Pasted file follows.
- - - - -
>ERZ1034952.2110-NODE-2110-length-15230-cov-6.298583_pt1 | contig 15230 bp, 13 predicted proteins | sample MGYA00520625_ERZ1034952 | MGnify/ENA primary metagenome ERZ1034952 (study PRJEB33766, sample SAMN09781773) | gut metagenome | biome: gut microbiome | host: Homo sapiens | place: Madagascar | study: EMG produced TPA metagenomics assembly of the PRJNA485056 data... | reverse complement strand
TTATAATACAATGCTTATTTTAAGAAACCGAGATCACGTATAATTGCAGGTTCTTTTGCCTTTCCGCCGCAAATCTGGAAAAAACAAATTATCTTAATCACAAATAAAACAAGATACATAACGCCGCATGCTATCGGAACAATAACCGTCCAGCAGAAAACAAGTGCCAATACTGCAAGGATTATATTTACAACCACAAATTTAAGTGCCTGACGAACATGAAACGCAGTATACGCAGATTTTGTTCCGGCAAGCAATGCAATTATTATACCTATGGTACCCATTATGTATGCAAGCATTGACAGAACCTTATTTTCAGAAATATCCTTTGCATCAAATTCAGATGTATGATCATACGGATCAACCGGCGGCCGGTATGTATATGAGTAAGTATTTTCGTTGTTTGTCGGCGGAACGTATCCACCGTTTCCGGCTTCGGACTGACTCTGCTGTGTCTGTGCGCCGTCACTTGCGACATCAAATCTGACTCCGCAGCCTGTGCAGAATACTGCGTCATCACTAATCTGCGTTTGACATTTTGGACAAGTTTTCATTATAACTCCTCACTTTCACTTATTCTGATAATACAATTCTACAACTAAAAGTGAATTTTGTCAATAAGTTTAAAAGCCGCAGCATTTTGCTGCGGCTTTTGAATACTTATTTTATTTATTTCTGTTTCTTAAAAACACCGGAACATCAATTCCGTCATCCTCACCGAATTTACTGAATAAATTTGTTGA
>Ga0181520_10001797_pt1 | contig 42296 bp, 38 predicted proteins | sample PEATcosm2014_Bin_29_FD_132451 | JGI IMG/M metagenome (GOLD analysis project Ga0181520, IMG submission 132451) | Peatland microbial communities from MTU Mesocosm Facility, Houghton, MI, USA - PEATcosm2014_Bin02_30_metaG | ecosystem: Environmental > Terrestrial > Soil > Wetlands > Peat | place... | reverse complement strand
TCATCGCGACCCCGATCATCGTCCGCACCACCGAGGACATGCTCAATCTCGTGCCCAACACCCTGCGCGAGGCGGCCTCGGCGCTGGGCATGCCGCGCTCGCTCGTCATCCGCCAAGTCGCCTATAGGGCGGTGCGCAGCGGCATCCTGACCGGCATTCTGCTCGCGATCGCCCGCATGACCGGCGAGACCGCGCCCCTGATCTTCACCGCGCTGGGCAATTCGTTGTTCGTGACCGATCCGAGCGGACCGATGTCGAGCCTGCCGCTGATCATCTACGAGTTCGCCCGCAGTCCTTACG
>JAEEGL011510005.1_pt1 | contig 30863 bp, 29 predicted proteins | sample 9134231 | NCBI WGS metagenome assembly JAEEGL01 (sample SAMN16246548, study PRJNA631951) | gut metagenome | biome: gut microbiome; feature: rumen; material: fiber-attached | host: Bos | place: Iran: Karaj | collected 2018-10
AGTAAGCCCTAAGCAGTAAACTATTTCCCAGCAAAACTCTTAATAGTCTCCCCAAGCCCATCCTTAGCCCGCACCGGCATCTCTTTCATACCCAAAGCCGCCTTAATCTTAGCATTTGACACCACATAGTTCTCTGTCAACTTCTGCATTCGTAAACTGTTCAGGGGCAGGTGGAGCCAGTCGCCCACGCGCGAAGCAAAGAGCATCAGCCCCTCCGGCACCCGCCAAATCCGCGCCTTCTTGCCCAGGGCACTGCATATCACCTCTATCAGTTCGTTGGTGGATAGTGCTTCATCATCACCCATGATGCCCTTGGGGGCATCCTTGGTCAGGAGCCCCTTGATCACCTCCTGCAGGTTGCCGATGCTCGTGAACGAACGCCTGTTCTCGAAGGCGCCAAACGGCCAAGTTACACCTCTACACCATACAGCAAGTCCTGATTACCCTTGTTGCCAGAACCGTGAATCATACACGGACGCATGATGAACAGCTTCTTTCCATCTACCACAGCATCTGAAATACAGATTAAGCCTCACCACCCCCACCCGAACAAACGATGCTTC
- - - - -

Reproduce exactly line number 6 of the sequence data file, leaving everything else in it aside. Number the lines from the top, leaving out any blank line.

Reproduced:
AGTAAGCCCTAAGCAGTAAACTATTTCCCAGCAAAACTCTTAATAGTCTCCCCAAGCCCATCCTTAGCCCGCACCGGCATCTCTTTCATACCCAAAGCCGCCTTAATCTTAGCATTTGACACCACATAGTTCTCTGTCAACTTCTGCATTCGTAAACTGTTCAGGGGCAGGTGGAGCCAGTCGCCCACGCGCGAAGCAAAGAGCATCAGCCCCTCCGGCACCCGCCAAATCCGCGCCTTCTTGCCCAGGGCACTGCATATCACCTCTATCAGTTCGTTGGTGGATAGTGCTTCATCATCACCCATGATGCCCTTGGGGGCATCCTTGGTCAGGAGCCCCTTGATCACCTCCTGCAGGTTGCCGATGCTCGTGAACGAACGCCTGTTCTCGAAGGCGCCAAACGGCCAAGTTACACCTCTACACCATACAGCAAGTCCTGATTACCCTTGTTGCCAGAACCGTGAATCATACACGGACGCATGATGAACAGCTTCTTTCCATCTACCACAGCATCTGAAATACAGATTAAGCCTCACCACCCCCACCCGAACAAACGATGCTTC